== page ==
Goal-directed functional therapy: a longitudinal study on gross motor function in children with cerebral palsy

Disabil Rehabil. 2010;32(11):908-16. doi: 10.3109/09638280903353422.


Purpose: To investigate gross motor function and goal attainment in children with cerebral palsy before, during and after goal-directed functional therapy (GDT), to evaluate body functions, and explore relationships.

Method: Prospective longitudinal intervention study. Twenty-two children, uni- or bilateral CP, 1-6 years (mean: 46 months SD: 16 months), classified in GMFCS and MACS level I-IV participated. Outcome measures were Gross Motor Function Measure (GMFM-66), performed at seven occasions, Goal Attainment Scale, assessments of passive range of motion, spasticity and selective motor control (SMC). Baseline, the GDT-intervention and the follow-up period were 12 weeks each.

Results: Improvements were demonstrated in GMFM-66 during the intervention (mean difference: 5.07, CI: 3.8-6.4, p < 0.001). The baseline and follow-up assessments were stable. Evaluations of ankle dorsiflexion displayed small improvement (mean difference: 9 degrees , CI: 5-13, p < 0.001). Estimations of spasticity and SMC did not demonstrate significant changes. Goal attainment to the expected level or higher was achieved in 93/110 goals and further improved at the long-term follow-up (103/110).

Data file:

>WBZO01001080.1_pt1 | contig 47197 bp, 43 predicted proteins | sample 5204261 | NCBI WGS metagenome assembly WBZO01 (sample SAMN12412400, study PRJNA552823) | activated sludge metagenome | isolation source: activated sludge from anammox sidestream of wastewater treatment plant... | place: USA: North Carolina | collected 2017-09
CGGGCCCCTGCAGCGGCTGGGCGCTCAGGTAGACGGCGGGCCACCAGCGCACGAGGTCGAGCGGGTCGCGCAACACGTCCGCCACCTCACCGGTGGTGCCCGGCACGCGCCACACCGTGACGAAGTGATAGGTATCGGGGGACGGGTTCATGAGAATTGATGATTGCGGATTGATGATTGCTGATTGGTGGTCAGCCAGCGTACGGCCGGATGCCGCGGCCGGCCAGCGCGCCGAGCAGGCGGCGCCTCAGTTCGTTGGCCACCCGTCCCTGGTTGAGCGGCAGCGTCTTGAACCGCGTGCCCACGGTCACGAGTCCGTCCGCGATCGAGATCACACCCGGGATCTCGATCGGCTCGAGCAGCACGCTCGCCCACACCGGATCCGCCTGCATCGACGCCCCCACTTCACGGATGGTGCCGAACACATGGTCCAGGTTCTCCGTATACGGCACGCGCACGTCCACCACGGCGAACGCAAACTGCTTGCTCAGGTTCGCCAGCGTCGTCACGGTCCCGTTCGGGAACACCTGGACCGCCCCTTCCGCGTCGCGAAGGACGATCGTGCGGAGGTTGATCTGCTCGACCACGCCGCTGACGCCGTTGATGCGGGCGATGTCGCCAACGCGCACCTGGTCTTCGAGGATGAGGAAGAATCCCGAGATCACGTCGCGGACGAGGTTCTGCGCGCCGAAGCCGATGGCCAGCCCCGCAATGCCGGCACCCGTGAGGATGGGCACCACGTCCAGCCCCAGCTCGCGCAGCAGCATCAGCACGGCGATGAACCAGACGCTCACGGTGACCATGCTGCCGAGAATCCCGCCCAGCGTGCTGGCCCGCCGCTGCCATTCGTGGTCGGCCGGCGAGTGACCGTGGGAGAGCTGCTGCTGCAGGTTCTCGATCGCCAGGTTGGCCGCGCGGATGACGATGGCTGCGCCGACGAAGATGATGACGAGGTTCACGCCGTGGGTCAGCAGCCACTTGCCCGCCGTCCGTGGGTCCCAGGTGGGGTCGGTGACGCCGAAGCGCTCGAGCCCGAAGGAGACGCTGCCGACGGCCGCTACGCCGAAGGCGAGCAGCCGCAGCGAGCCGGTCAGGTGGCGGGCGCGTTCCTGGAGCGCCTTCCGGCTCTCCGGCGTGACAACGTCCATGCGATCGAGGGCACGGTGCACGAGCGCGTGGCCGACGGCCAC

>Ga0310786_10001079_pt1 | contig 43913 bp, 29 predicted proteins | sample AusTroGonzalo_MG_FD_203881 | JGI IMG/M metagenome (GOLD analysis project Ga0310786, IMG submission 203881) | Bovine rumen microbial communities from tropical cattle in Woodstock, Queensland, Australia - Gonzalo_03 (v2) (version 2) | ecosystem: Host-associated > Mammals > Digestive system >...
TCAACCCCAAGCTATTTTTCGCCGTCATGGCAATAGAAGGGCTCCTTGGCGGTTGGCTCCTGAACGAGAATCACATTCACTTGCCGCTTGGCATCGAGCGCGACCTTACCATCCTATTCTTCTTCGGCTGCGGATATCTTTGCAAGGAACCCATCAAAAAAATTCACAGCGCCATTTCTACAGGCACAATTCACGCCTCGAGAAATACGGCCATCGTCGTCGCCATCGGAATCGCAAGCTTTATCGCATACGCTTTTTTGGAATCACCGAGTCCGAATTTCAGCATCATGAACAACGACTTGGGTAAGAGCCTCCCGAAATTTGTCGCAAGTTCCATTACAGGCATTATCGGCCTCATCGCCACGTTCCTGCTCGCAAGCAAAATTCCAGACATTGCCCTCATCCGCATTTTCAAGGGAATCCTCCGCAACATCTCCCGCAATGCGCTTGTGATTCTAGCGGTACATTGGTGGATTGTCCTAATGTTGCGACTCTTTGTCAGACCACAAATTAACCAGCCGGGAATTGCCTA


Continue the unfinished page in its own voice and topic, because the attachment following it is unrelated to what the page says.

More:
Conclusion: Gross motor function improved during GDT, and was maintained 12 weeks later. The goals were reached to a high extent, and the children gradually progressed towards their goals after the end of the intervention. The therapy did not induce any deterioration of body functions.

Publication types

  • Research Support, Non-U.S. Gov't

MeSH terms

  • Cerebral Palsy / physiopathology
  • Cerebral Palsy / rehabilitation
  • Cerebral Palsy / therapy*
  • Child
  • Child, Preschool
  • Female
  • Follow-Up Studies
  • Goals*
  • Humans
  • Infant
  • Longitudinal Studies
  • Male
  • Motor Activity / physiology*
  • Muscle Spasticity / physiopathology
  • Outcome and Process Assessment, Health Care
  • Prospective Studies